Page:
A British property tycoon claims to be one of the principal victims of an alleged $200 million fraud targeting Orthodox Jews.
Berish Berger, one of Britain’s biggest post-war private landlords, along with about a dozen, mostly Jewish, plaintiffs, is suing Eliyahu Weinstein of Lakewood, New Jersey.
They claim that Weinstein, 35, tricked them into investing in a string of dubious property deals.
Mr Berger, worth an estimated £35 million according to the latest Sunday Times Rich List, says Mr Weinstein
swindled him out of £22 million.
In court papers filed in Pennsylvania, Mr Berger’s lawyers say that Mr Weinstein and his associates “specifically targeted the insular Orthodox community in their search for victims”.
The papers claim that as a wealthy Orthodox man, Mr Berger “presented an attractive target”.
The continue: “In the Orthodox Jewish community from which Berger comes, successful business relationships are founded upon trust and confidence; a businessman’s word is his bond; and a reputation for integrity is greatly respected. Weinstein… knew these facts and exploited them… to defraud Berger.”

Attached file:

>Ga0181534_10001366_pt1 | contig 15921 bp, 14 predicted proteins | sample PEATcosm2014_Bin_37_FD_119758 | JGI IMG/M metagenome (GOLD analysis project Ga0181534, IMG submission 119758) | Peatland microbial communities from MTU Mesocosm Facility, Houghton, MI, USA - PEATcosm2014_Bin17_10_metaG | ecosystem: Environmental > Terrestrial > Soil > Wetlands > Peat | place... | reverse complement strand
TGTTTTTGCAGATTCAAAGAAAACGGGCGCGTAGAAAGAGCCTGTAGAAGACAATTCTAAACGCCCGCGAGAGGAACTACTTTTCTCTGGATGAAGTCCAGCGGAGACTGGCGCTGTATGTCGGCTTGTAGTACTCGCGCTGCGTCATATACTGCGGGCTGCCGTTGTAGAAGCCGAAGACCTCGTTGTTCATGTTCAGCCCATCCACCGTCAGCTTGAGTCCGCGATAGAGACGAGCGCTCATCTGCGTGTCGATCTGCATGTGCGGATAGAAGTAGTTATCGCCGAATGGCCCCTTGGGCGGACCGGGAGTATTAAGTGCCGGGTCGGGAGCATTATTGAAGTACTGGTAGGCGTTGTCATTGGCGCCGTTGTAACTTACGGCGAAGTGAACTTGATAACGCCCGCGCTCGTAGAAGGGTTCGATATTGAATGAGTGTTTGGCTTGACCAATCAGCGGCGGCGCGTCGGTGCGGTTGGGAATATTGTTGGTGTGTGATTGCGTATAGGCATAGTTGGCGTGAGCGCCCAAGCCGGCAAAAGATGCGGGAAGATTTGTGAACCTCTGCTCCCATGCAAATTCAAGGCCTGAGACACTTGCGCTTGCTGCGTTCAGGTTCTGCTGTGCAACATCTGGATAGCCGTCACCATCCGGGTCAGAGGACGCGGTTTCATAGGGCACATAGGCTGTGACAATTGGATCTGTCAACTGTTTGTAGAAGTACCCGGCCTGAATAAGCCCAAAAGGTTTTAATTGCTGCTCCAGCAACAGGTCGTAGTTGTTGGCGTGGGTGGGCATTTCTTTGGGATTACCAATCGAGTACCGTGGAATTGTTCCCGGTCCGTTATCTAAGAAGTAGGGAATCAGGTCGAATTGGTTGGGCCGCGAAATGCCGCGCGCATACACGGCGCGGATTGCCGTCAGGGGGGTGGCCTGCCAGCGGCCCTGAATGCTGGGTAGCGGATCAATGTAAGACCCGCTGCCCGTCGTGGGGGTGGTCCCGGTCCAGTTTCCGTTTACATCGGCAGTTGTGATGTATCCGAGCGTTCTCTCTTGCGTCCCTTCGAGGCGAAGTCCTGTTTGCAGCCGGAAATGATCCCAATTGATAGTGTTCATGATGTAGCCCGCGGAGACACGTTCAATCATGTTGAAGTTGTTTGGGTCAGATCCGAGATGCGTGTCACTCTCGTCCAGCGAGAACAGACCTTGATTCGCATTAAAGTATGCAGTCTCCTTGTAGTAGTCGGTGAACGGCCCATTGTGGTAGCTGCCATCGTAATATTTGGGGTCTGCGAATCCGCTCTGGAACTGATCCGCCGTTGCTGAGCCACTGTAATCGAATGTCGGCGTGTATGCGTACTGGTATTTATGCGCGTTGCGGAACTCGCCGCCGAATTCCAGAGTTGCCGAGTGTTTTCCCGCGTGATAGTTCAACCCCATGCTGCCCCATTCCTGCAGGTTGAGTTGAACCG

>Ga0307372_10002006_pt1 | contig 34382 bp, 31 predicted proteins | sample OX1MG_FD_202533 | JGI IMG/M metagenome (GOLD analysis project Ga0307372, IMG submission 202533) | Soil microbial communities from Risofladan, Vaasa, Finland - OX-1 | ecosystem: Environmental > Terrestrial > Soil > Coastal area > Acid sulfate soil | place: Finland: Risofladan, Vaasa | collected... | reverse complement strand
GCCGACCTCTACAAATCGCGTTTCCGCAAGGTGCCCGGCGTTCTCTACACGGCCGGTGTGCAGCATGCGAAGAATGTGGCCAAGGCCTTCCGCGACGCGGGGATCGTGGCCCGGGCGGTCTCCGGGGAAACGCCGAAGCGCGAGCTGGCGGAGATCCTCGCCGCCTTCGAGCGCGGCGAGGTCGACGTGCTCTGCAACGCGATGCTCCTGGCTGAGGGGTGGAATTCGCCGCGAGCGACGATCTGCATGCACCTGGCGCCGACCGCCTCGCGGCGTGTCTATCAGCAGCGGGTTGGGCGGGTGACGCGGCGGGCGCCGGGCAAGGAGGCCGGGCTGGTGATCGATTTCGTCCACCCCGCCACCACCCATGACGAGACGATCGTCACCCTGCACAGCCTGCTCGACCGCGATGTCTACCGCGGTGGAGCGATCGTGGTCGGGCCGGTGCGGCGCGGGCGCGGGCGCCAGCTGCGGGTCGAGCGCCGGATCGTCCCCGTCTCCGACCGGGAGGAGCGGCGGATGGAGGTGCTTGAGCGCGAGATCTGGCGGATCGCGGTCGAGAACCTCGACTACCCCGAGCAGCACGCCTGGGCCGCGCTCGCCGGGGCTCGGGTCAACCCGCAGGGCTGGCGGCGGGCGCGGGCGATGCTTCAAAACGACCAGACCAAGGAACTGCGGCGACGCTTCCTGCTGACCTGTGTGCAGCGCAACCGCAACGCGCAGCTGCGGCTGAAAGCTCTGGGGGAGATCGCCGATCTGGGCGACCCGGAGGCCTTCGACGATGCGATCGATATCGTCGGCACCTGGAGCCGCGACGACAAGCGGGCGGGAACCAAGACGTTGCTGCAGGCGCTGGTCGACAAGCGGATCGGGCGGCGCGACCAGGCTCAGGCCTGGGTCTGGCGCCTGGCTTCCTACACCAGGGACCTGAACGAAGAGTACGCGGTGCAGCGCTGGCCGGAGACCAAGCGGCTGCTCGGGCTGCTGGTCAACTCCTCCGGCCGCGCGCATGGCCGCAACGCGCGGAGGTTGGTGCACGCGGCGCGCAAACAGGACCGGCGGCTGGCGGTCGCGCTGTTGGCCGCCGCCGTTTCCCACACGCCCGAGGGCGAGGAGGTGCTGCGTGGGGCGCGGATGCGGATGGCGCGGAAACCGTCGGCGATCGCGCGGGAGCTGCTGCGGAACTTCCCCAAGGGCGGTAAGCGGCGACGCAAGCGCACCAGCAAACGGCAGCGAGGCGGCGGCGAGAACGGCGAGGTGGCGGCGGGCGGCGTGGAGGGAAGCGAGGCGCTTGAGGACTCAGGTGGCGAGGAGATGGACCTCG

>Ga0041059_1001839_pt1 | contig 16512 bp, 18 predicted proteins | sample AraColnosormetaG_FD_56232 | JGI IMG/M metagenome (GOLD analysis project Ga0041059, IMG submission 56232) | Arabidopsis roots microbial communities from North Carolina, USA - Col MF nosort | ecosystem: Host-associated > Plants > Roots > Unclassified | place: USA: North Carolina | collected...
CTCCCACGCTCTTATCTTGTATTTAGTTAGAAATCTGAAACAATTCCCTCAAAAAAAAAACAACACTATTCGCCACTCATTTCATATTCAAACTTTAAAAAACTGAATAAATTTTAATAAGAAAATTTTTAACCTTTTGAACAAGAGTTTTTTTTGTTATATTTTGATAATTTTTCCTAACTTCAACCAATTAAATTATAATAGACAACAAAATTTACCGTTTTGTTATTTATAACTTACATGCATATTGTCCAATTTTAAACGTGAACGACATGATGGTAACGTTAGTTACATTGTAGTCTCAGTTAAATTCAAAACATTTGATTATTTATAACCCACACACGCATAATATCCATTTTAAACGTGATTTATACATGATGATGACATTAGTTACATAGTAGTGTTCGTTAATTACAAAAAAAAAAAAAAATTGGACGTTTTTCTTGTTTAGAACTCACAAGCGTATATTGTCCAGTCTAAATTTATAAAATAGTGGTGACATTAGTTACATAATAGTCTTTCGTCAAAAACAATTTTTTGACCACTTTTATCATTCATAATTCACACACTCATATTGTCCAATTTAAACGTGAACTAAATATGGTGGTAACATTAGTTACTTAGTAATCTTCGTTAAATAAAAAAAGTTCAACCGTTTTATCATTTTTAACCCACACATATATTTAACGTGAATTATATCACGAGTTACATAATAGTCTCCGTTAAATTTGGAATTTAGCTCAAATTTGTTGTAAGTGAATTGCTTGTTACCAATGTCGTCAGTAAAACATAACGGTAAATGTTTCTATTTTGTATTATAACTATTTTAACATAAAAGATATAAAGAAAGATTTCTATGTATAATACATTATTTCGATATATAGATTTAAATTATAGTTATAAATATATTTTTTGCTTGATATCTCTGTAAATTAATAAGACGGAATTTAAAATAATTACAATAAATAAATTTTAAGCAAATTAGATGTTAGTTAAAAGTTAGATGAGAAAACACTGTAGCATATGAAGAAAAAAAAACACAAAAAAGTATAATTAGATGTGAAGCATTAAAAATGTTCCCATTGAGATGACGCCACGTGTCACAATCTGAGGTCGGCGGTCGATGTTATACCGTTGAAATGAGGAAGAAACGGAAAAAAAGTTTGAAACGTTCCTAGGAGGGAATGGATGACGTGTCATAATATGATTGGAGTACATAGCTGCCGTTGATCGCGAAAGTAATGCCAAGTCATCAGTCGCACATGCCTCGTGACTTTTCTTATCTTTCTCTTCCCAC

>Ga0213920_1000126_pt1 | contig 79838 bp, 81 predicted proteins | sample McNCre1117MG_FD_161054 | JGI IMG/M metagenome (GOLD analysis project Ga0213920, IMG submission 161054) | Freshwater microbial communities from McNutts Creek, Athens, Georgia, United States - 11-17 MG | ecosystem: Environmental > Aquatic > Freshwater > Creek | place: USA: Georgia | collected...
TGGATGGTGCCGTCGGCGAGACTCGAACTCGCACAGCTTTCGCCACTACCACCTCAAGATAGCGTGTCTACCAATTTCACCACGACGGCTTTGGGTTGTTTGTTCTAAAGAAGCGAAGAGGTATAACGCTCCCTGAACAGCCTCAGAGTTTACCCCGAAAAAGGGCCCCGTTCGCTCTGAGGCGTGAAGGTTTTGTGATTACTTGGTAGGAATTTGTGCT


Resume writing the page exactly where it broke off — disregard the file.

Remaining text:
Mr Berger claims that he was tricked into investing in two parcels of land in Philadelphia from which Mr Weinstein profited.
Court papers allege that Mr Weinstein knew that land bought for a skyscraper project would plummet in value because of a 125ft “air rights” restriction imposed by Philadelphia City Council.
The papers also claim that Mr Weinstein falsely suggested that a second parcel of land could easily be flipped to another buyer, and that he had falsified cheques and other documents to prove it.
Now Mr Weinstein has launched a counter-claim, alleging that Mr Berger breached his fiduciary duty.
Court papers filed on his behalf claim that Mr Berger refused to hire his own counsel for the property deals and that he wanted an oral agreement “for tax reasons”.
The Jewish Week reported that there has been a criminal investigation into Mr Weinstein’s business activities since May 2008. He has not been charged.
Gary Ginsburg, a lawyer for Mr Weinstein, told the Jewish Week that his client denied all wrongdoing and that investors had lost money because of the market slump.
He told the JC that he was “not sufficiently informed” to respond to Mr Berger’s allegations.